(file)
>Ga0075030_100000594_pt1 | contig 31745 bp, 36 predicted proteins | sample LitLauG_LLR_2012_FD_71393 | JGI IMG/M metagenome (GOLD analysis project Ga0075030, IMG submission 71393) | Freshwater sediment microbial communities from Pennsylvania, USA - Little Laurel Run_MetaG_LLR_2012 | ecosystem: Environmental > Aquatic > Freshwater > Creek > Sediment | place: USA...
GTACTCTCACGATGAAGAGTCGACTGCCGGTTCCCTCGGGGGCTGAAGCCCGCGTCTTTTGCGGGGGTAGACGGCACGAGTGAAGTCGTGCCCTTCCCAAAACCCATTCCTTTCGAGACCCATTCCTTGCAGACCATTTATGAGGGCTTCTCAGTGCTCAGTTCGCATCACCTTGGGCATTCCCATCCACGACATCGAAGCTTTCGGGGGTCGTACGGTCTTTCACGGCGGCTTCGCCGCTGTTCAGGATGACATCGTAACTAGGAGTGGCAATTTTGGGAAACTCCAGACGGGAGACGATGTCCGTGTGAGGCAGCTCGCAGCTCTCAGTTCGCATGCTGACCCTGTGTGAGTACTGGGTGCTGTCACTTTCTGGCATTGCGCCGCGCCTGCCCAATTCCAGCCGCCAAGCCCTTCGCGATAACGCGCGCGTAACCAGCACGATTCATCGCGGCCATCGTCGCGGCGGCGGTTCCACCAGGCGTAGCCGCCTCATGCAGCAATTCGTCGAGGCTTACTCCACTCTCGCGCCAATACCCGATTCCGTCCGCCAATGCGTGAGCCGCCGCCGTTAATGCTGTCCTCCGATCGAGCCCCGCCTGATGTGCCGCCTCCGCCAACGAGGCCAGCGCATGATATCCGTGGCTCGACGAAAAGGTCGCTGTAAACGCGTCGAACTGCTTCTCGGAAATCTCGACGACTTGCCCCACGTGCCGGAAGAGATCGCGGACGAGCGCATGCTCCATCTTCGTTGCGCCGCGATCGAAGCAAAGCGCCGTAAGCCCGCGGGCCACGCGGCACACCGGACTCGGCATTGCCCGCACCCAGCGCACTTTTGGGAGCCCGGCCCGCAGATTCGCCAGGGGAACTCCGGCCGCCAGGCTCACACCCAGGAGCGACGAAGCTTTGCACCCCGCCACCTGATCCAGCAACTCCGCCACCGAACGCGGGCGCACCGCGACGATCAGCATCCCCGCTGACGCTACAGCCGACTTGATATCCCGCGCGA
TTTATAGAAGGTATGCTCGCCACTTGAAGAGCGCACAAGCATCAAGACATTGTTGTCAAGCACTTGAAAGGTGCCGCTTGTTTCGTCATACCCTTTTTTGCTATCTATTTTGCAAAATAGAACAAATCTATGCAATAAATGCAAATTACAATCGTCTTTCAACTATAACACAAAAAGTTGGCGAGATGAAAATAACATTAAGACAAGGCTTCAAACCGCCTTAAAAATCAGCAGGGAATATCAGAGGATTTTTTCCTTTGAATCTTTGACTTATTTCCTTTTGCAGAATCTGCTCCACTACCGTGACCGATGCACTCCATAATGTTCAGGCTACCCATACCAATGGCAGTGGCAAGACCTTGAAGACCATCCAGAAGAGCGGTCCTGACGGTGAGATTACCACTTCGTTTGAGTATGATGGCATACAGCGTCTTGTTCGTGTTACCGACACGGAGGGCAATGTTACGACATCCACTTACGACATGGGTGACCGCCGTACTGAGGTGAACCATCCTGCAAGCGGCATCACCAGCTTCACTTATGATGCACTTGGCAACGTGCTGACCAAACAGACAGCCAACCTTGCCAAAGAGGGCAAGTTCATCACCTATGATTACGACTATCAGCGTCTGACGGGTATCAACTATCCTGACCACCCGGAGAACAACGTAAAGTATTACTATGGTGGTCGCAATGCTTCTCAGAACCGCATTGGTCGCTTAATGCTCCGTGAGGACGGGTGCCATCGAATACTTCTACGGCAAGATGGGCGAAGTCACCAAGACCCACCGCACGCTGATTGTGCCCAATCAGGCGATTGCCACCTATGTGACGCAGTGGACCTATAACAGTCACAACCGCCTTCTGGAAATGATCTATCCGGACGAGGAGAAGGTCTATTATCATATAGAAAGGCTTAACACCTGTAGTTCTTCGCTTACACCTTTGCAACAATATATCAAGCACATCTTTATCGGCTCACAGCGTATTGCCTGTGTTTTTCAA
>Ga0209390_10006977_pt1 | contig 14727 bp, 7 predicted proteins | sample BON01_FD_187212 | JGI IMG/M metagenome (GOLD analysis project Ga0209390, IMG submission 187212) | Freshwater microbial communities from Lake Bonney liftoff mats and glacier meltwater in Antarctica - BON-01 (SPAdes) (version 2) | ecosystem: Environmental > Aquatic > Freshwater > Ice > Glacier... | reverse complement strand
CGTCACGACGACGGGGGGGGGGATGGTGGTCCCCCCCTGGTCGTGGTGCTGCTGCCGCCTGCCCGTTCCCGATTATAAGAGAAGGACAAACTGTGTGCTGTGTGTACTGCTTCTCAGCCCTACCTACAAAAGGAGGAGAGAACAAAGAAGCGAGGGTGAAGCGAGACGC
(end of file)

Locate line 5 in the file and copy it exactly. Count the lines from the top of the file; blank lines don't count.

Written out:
CGTCACGACGACGGGGGGGGGGATGGTGGTCCCCCCCTGGTCGTGGTGCTGCTGCCGCCTGCCCGTTCCCGATTATAAGAGAAGGACAAACTGTGTGCTGTGTGTACTGCTTCTCAGCCCTACCTACAAAAGGAGGAGAGAACAAAGAAGCGAGGGTGAAGCGAGACGC